The SDGs draw attention to the key role of enterprises in sustainable development. In fact, every type of business is required to adopt a proactive approach to sustainable development in the next 12 years, through the development of new models of responsible business, investments, innovation, technological enhancement and partnerships.

The Chartered Accountants and Business Consultants must assist each company in this evolution. Those who are in permanent contact with different and multiple realities, must invest in this role and play their part.

Recently, Oxfam published the 2018 “Walking the Talk” report, which analyzes what 76 of the world’s largest private companies are doing to meet the SDGs. The report states that only a couple of companies have already included the 17 Objectives within the guidelines of their sustainable development strategy, but also that half of them declared that they are planning to include them in the near future.

For the  time being, everything seems to be working on a voluntary basis. The EU Directive 2014/95 reflected in the Italian Legislative Decree 254 (December 30, 2016) refers only to public interest companies or to companies with more than 500 employees, whose consolidated financial statements meet certain budget criteria established by law. Even the Standards are voluntary, but now the GRI  (Global Reporting Initiative) has become a reference for the vast majority of companies approaching sustainability. And this is very positive, in my opinion. A common and agreed methodology facilitates data sharing and comparison of the various realities. But even without regulatory obligations I see that the enterprises are more and more aware of the environmental aspects.

Q: What do you think of the circular economy?

It is a revolution. A revolution that may solve some of the problems of our production sector. It can really become an opportunity for Italy. We must believe in it and work hard and indeed we are already ahead of other countries. The principles of the circular economy are close to those of the environmental economy (without arguing against the growth of the economic system, but rather counting on technological innovation and improved efficiency of the production processes) and they are part of the practices of weak sustainability, whose implementation is certainly easier but must be done as quickly as possible if we want to achieve an impact on the global system. Concerned institutions and clear policies must play their part. The “Circular Economy Package” (four directives on waste, packaging, landfills, electrical and electronic waste (WEEE), end-of-life vehicles and batteries) represent a good start. Its goals are ambitious but also realistic. It envisages that at least 55% of municipal waste is recycled by 2025 (60% by 2030 and 65% by 2035), that the waste disposal of landfills is reduced to 10% max. by 2035, that 65% of packaging materials will have to be recycled by 2025 and 70% by 2030. Textile and household hazardous waste will have to be collected separately from 2025, while biodegradable waste from 2024. This is just to list some of the objectives, but the scope of the directives is much broader. In a country like ours, the circular economy can really become a winning factor. Knowing how to produce with a minimum consumption of natural resources today represents a great virtue. In addition, the association between “circular goods” and “Made in Italy” can reinforce the distinctive character of our productions.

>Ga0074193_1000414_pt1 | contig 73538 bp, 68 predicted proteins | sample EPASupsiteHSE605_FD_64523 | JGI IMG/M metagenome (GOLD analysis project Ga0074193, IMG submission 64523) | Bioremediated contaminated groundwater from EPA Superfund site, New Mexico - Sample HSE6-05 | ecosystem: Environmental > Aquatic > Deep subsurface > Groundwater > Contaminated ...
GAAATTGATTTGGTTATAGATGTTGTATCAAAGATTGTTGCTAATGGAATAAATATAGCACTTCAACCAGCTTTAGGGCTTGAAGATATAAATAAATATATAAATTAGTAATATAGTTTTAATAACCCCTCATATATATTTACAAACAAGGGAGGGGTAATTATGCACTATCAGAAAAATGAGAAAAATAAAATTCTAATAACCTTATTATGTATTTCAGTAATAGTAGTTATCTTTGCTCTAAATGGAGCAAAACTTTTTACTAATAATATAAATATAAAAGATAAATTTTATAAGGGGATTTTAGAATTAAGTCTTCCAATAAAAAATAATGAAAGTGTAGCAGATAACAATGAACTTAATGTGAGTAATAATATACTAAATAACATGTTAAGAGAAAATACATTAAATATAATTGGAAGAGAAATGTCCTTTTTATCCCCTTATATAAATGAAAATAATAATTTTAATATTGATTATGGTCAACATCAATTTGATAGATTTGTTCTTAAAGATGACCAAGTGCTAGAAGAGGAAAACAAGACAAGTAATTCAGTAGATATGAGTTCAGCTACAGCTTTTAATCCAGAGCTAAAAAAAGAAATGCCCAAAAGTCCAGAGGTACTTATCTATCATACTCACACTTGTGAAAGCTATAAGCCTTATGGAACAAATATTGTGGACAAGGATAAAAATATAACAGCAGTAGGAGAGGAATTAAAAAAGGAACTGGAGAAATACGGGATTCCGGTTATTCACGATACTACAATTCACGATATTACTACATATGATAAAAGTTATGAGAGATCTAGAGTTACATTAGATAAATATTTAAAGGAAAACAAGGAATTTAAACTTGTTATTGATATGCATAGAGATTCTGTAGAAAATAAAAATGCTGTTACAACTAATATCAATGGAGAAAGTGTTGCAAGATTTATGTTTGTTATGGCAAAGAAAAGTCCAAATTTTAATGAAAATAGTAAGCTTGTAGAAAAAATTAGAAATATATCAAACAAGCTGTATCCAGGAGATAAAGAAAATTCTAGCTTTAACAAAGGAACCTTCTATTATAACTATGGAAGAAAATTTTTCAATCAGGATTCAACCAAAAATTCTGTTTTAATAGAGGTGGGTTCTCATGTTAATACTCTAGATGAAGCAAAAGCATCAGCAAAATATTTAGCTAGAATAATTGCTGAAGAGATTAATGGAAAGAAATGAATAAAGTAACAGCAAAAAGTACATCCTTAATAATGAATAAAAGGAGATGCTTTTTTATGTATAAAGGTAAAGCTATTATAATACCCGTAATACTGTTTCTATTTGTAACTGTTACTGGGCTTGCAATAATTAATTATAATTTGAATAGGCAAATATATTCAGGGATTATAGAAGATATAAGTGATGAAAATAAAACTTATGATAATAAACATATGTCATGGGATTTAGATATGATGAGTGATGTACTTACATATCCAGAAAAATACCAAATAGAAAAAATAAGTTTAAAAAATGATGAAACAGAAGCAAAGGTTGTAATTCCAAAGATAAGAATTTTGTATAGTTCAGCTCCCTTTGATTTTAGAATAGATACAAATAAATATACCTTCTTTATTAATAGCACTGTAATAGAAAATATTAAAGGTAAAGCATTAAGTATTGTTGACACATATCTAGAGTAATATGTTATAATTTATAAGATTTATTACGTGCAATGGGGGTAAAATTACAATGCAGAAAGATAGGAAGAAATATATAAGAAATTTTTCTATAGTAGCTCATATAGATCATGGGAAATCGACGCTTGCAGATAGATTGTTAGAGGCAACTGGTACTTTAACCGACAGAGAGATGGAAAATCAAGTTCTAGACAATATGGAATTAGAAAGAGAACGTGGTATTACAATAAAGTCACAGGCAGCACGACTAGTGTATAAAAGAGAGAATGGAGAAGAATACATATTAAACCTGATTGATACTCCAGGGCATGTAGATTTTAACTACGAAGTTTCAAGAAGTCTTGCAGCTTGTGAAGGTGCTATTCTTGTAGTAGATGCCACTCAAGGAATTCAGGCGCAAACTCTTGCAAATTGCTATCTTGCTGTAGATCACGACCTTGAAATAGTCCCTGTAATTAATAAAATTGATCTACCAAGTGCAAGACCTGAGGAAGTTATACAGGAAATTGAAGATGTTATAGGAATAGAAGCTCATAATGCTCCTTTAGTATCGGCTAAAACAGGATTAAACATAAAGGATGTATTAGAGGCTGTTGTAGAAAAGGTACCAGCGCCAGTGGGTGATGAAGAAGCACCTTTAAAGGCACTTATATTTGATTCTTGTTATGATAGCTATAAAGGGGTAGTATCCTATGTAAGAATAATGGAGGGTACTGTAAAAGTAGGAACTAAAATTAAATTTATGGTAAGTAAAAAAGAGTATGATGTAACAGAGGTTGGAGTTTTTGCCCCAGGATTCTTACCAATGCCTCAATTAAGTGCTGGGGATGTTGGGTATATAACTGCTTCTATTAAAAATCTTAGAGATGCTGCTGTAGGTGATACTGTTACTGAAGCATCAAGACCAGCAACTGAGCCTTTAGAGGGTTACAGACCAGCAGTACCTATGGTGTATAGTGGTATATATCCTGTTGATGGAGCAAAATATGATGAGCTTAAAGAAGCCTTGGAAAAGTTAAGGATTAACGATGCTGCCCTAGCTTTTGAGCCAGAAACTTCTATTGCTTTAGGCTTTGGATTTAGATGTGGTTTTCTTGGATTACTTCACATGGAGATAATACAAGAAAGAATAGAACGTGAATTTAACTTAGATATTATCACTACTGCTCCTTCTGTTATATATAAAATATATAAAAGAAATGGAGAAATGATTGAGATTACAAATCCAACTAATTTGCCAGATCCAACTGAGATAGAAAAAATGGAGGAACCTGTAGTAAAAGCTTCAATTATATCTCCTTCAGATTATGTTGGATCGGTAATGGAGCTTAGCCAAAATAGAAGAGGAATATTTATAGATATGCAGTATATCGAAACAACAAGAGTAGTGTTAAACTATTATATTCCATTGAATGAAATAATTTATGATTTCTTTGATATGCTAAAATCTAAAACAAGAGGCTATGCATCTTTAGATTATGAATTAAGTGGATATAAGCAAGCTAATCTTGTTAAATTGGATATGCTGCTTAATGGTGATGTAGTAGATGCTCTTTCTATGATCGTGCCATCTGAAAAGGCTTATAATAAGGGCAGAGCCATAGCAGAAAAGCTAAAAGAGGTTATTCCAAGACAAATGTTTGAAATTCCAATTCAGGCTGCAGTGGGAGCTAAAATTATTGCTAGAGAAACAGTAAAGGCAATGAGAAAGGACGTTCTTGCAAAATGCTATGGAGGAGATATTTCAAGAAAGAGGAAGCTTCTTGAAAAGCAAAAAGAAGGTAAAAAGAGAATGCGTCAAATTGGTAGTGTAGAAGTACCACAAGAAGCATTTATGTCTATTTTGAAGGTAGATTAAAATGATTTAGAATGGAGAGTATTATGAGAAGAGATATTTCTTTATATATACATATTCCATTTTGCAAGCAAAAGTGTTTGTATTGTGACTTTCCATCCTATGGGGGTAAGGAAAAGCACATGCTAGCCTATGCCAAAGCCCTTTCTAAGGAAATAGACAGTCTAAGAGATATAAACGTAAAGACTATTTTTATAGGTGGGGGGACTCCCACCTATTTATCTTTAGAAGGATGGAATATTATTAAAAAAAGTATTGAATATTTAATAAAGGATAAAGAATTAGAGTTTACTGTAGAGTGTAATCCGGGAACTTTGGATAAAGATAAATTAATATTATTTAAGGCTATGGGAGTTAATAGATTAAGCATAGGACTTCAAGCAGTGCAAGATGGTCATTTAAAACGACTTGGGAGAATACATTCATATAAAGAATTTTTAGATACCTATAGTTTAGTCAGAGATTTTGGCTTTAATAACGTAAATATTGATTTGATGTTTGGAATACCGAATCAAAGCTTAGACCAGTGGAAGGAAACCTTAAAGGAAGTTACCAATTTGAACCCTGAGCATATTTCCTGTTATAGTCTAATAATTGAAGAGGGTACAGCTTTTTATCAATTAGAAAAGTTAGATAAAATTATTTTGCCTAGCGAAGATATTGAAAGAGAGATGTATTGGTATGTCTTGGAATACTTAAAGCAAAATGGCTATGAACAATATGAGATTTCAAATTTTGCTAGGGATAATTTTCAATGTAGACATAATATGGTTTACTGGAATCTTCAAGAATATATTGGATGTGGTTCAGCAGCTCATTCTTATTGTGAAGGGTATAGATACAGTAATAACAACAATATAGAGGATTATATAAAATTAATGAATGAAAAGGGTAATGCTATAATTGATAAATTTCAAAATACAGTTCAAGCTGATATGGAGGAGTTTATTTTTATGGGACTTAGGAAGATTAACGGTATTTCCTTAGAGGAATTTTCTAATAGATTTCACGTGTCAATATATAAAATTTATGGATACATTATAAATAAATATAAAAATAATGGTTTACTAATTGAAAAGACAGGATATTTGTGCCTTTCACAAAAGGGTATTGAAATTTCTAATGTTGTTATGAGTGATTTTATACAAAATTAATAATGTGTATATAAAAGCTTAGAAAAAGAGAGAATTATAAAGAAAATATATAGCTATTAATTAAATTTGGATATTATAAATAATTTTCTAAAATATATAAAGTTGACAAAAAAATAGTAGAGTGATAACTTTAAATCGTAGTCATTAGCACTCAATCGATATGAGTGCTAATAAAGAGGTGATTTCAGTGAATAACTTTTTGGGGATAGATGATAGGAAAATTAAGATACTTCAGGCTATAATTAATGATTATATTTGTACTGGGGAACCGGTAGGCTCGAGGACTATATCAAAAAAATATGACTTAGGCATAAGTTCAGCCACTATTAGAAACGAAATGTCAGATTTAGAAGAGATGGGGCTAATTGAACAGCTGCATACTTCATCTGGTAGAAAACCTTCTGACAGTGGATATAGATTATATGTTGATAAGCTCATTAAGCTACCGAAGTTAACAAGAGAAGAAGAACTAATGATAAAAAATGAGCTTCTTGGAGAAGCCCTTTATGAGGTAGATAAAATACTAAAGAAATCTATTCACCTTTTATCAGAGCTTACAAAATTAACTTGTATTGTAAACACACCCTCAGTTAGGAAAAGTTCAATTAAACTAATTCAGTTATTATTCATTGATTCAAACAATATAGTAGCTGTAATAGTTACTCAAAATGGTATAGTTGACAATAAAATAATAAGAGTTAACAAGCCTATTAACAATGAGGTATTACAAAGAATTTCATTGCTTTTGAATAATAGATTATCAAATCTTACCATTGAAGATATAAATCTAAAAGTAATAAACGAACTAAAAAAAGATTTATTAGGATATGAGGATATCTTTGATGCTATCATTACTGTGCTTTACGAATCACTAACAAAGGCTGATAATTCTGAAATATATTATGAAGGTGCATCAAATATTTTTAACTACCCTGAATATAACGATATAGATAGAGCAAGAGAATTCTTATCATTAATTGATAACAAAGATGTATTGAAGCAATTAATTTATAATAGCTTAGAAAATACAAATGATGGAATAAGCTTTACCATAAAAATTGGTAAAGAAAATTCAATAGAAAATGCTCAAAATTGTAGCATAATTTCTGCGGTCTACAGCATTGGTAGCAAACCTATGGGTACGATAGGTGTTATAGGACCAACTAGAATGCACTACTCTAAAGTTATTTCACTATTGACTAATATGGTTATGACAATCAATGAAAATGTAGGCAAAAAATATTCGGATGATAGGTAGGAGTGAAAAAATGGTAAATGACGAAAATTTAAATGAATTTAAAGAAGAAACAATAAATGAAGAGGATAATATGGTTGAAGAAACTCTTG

However, public policies and institutions will keep playing a key role. Our Minimum Environmental Criteria (CAM in Italian) are among the best in Europe, but they are not enough for boosting the Circular Economy. We must overcome as soon as possible the authorization block for the end of waste (EOW). The ruling n.1229 (February 28, 2018) of the Council of State declared that only the State and / or the European Commission can define the end of waste status, according to the Directive 2008/98/CE. The Ministry of the Environment has only tried to post-pone the problem and has recalled the technical times required for the definition of the EOW criteria. So far, the complaints of the entire recycling sector had no results, notwithstanding the support of the last Ecomondo Business Meeting, whose slogan was: “Without End of Waste the circular economy is a hoax”.

 

We thank Gianluca Telera and we will keep in touch.